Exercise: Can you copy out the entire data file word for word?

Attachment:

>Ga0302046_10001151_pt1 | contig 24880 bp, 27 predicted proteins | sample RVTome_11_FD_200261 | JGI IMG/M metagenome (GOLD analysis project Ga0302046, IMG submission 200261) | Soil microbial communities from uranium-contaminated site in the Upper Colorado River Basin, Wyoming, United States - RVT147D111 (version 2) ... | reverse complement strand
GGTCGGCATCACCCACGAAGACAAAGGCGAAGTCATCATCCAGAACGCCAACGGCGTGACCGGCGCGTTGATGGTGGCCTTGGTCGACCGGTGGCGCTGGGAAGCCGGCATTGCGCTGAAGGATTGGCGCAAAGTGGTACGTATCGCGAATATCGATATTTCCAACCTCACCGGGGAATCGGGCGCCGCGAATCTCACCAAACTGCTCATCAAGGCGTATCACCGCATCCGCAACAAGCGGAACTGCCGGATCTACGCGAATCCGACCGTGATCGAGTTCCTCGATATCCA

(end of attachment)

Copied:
>Ga0302046_10001151_pt1 | contig 24880 bp, 27 predicted proteins | sample RVTome_11_FD_200261 | JGI IMG/M metagenome (GOLD analysis project Ga0302046, IMG submission 200261) | Soil microbial communities from uranium-contaminated site in the Upper Colorado River Basin, Wyoming, United States - RVT147D111 (version 2) ... | reverse complement strand
GGTCGGCATCACCCACGAAGACAAAGGCGAAGTCATCATCCAGAACGCCAACGGCGTGACCGGCGCGTTGATGGTGGCCTTGGTCGACCGGTGGCGCTGGGAAGCCGGCATTGCGCTGAAGGATTGGCGCAAAGTGGTACGTATCGCGAATATCGATATTTCCAACCTCACCGGGGAATCGGGCGCCGCGAATCTCACCAAACTGCTCATCAAGGCGTATCACCGCATCCGCAACAAGCGGAACTGCCGGATCTACGCGAATCCGACCGTGATCGAGTTCCTCGATATCCA